I still remember the artwork installed in the middle of the exhibit hall at ExitArt Gallery , part of the exhibition “Negretude” which took place in June 2009 in NYC . The large basin in the middle of the room, contained white sugar, the visitor were asked to interact with the artwork by writing his name with a stick, the name written appears in black due to the black bottom of the basin.
The text hanged was giving a glimpse about the history of slavery trade when it was introduced in America due to the sugarcane trade. The simple yet brilliant artwork, aimed to highlight the importance of the black community in the states.
The title of the installation: “how much black in your name?”, (like How much sugar in your coffee?), was what I kept thinking of while touring the streets of Mombasa, Kenya last week.
I have to say that many things inspired me during my short stay in Kenya
“From which country? Egypt! Ah so you are from Africa!
“You look like us, people won’t take you for a tourist!” confirmed Catherine, the safari company owner, while taking her coffee with me on the terrace of the hotel located downtown, waiting for the company driver to pick me up and hit the Tsavo East Park where I’m supposed to spend the next two days on a safari.
Well, this is not for granted, I was easily spotted as a tourist, may be by the way of dressing or the veil style that I wear, but certainly I wasn’t taken for a Kenyan woman. I felt like the foreigner women walking in Cairo streets: spotted, stalked and somehow threatened. But on the other hand, while walking in the crowded streets, being honked away by angry drivers, shacked by the painful ride of the tok-tok on the broken pavements,and trapped in a very polluted traffic, just made me feel like home.
Secret word: salamu Allikom
“Why they greet you with “salamu Allikom” and I’m not? I’m Arab too” – commented half-angry half-amused my Moroccan companion, while touring the old city of Mombasa. Well, because I’m veiled, so by consequence I’m Muslim, most probably an Arab. I can’t deny I felt secretly flattered. It wasn’t the first time that happens to me, even in Europe. Walking in the street, crossing another veiled woman or a “looked like an Arab” person, head nods, secret smile and a whispered “Salamu Alikom” are exchanged. At these moments, I always feel that I BELONG. I’m not sure to what exactly but may be to this unknown secret community of sisters and brothers, strangers yet united in this vast hostile world.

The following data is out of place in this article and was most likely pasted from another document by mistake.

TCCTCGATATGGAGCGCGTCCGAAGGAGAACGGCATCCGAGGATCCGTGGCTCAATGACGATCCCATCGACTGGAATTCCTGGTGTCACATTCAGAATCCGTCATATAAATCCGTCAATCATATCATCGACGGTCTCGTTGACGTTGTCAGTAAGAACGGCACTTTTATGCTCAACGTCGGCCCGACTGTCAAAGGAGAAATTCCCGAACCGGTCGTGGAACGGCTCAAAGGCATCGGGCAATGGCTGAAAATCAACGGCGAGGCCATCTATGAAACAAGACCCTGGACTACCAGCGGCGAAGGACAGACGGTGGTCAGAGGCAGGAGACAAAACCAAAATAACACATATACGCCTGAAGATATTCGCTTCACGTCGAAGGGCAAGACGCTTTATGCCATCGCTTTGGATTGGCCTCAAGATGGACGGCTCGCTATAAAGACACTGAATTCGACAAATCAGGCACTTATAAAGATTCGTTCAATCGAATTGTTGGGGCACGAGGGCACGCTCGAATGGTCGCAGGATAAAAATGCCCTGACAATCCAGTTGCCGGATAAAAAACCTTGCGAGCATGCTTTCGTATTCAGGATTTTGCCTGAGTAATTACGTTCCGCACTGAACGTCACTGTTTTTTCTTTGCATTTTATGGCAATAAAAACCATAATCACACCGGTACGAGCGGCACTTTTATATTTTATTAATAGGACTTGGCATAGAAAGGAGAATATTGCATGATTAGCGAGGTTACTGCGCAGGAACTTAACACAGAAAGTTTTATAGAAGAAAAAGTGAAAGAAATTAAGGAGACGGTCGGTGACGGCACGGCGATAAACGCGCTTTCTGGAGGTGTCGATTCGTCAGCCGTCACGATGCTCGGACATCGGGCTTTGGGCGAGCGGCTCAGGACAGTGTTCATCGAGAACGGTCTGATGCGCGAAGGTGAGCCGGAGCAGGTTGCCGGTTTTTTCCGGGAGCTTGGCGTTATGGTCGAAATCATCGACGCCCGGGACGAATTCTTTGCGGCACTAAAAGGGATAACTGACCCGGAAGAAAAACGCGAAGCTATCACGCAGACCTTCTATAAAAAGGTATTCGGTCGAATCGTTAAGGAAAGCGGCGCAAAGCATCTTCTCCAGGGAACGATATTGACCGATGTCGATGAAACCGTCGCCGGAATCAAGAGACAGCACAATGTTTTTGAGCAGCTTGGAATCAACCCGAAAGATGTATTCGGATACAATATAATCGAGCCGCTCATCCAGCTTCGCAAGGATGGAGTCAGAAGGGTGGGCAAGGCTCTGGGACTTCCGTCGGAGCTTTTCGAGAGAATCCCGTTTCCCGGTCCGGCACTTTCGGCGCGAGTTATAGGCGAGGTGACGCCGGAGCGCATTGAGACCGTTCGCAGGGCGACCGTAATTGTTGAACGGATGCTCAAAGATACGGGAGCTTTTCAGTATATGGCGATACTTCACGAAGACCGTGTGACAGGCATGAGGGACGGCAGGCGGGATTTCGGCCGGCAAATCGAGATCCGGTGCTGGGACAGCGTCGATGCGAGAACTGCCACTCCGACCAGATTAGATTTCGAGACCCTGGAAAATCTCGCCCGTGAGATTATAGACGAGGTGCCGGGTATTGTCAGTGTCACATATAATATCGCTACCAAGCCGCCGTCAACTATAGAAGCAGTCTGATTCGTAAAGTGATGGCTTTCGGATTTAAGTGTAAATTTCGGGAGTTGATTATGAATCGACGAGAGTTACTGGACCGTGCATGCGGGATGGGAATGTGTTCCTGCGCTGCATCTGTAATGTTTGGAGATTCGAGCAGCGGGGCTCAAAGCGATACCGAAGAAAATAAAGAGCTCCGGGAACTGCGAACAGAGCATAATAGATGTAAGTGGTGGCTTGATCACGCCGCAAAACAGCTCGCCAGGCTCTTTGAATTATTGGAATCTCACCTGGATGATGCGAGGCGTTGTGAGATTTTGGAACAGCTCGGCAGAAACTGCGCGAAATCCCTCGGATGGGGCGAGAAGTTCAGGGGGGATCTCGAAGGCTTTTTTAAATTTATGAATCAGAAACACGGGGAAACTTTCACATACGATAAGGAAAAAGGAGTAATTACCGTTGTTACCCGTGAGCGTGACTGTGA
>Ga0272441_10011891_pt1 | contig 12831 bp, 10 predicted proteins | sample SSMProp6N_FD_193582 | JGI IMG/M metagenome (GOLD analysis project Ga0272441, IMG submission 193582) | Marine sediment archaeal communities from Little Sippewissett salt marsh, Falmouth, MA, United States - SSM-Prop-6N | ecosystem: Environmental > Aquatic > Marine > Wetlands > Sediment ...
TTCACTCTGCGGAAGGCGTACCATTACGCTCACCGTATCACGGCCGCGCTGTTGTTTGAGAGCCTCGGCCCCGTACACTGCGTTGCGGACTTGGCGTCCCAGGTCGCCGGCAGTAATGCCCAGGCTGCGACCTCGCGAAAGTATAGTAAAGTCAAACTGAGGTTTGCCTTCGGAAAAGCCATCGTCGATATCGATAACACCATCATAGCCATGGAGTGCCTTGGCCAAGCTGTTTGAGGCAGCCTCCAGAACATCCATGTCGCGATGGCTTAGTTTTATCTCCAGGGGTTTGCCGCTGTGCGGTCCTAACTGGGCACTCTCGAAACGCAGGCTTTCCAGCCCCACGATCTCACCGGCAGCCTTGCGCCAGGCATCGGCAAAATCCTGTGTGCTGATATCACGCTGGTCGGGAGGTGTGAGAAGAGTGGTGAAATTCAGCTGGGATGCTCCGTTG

Well it’s not always that optimistic, because being veiled, put you in these situations where you always suffer from all these labels, prejudgments that people attribute to you without approaching you or even saying hello. But let me enjoy the moment!
MASHALLAH – MISSINORAY
In just 5 min, I saw passing cross our bus, sequentially two buses with big Latin characters written on the front glass.
The first one carried a big “MASHALLAH” (in Latin), and the second the word of “MISSIONARY”
– What is that? Shocked, I asked Simon, the driver – this is a school bus, missionary school?. Of course I knew it’s a school bus, I can see boys wearing blue uniform from the bus window.
The shocked feeling was inspired by the fact that it was written explicitly on the bus with big characters, that this is a “Missionary School”.
Let me explain, I was in a missionary school myself. I was raised by nuns and it was never mentioned or announced that this kind of schools were “missionary” although this is known worldwide. I discovered it by accident while reading an article in college and by then it was shocking. I felt then uncomfortable and confused to realize that I was targeted by people who had a “religious mission”. Although I have to admit that I owe my nuns all the good values, human approaches and principles that I believe in and apply in my life today.